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Making Sense of Grammar
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Type 3 is used to talk about events that did not happen or are contrary to facts. Why should we use past perfect tense in type 3 conditional sentences?
asked Apr 7, 2022 in Questions about English Grammar by chuyingou2 (160 points) | 184 views

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A typical type 3 conditional sentence usually comes in the form of “If + past perfect, would/wouldn't have + past participle”. 

The past perfect tense is used because we are mostly talking about more than one thing.

Example:  “The karate class was fun, if Mike had been there, I would have shown him a few tricks.”

In this example, for the speaker, “if Mike were there...” was referring to the karate class (the “there”) that has already ended in the past, thus, in order to clear up which event happened first in the past, past perfect tense is adopted.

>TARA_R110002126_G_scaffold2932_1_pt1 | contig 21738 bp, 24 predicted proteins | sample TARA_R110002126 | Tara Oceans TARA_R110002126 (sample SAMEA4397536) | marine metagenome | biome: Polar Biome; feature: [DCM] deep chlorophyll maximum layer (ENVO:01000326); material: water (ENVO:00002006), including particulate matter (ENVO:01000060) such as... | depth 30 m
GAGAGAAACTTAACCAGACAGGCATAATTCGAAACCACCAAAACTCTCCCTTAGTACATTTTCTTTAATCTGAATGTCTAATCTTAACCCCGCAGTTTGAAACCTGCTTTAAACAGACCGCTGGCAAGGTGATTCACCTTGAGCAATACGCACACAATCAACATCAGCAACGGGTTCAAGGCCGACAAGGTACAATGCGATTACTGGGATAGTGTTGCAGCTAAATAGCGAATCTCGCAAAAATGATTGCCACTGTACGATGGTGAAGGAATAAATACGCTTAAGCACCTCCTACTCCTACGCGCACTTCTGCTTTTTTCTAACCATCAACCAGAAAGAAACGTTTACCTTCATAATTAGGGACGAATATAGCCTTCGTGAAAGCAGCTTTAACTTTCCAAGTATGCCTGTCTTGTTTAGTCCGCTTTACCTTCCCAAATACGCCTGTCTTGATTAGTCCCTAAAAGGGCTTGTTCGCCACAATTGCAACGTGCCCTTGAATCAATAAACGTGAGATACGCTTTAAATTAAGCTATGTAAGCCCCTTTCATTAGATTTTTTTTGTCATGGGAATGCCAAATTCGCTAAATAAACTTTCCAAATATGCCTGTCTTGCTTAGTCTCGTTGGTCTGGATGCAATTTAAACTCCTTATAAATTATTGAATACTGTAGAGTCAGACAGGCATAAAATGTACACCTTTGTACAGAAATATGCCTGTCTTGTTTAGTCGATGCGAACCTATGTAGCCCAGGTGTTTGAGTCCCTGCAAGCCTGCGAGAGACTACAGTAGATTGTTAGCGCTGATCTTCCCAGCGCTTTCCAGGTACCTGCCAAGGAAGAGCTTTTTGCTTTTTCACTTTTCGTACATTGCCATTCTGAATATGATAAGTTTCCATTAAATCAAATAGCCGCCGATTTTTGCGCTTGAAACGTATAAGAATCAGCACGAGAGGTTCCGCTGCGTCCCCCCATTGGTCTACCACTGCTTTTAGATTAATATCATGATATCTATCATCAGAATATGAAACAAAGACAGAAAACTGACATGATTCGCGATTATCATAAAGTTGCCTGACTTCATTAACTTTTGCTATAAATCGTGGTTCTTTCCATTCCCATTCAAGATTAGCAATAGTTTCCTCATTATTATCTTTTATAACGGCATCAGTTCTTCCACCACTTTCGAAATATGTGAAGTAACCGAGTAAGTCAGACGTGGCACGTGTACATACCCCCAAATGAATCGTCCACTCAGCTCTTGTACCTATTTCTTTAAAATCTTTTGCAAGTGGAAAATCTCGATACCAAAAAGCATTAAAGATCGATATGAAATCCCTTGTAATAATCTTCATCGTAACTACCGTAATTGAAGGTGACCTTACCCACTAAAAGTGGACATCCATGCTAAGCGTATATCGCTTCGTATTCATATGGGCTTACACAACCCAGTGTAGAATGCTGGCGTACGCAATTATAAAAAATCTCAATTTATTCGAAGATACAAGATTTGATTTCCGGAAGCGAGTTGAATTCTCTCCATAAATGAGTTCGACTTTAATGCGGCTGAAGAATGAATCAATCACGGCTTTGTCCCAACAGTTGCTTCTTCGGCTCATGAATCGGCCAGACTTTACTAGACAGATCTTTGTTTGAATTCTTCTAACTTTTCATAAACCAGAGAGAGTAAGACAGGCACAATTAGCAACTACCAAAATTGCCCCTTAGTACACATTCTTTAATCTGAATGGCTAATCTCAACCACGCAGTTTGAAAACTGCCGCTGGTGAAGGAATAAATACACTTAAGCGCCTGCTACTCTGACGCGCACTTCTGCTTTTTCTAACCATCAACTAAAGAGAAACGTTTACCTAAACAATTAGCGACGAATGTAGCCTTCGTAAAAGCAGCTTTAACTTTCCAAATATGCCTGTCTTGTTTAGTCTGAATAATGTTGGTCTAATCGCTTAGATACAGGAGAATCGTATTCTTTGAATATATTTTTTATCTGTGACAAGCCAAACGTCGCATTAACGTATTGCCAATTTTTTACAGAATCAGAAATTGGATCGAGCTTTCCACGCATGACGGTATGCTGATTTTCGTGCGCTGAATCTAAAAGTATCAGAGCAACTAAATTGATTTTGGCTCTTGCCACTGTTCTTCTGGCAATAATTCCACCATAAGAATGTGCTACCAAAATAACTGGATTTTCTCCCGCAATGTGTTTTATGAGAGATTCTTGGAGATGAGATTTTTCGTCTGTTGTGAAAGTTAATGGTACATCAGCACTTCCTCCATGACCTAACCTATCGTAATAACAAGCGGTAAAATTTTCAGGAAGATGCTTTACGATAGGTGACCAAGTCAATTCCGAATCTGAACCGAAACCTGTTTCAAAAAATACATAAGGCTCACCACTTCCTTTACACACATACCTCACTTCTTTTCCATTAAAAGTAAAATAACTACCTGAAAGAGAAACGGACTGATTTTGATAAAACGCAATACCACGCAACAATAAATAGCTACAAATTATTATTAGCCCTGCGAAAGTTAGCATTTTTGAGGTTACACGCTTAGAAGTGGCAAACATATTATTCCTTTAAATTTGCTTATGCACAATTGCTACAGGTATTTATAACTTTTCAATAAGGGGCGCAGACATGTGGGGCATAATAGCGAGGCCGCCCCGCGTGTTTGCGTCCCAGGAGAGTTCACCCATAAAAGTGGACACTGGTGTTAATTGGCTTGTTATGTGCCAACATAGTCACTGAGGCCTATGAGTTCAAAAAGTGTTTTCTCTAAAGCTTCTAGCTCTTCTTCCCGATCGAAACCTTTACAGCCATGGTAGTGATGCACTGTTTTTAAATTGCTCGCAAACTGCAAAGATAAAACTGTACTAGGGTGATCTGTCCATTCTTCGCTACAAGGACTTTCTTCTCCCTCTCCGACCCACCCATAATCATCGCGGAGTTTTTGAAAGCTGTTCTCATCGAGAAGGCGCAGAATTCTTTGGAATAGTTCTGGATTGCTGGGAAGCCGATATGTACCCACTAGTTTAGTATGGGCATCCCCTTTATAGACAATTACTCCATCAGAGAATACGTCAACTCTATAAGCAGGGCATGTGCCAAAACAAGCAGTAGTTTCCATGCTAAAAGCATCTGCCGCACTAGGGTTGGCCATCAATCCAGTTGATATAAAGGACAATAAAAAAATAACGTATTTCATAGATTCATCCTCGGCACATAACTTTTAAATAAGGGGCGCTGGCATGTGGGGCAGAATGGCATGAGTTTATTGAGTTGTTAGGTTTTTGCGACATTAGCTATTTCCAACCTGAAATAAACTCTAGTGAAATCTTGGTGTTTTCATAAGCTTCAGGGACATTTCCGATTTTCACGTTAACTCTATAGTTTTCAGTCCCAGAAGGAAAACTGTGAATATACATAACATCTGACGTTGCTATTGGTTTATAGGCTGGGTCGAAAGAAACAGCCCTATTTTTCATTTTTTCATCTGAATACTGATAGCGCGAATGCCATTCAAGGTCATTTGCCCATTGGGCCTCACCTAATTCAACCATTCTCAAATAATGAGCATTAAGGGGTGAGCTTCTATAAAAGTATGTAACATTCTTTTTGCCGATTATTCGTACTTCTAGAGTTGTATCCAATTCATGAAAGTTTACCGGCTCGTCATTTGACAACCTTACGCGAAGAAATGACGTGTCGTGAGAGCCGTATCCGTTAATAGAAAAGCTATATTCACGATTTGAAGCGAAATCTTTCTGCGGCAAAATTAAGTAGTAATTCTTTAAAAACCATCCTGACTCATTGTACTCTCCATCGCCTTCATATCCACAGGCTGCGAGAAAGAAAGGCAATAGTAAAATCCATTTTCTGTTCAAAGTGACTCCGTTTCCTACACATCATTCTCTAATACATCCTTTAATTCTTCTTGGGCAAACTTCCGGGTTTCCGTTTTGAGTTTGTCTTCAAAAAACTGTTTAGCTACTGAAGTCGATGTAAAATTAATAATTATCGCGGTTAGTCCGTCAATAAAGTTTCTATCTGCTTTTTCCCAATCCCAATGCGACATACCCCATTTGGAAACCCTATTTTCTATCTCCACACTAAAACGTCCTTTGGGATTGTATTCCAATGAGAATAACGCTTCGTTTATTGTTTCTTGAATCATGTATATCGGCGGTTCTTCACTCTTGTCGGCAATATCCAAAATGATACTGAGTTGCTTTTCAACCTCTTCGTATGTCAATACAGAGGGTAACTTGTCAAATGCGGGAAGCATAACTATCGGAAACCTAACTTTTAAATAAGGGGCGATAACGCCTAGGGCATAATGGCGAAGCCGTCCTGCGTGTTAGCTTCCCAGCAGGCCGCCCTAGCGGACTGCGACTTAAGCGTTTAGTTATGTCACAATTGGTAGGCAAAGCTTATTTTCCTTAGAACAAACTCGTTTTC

Simply writing a conditional sentence with past perfect tense does not make a type 3 sentence since perfect tenses are used to talk about activities that are within the realis aspect.

So, there needs to be one more factor to turn the realis aspect into an irrealis aspect, which is including the adverb “would” + “have”.

“Would” is a modal auxiliary verb, the word itself is entirely in the irrealis aspect, according to Givon, the presence of such an irrealis operator within a clause overrides the otherwise realis value of past, present or perfect. Which explains the reason that despite using past perfect tense in type 3 conditional sentences, the whole event remains in an irrealis aspect.

answered Apr 7, 2022 by chuyingou2 (160 points)

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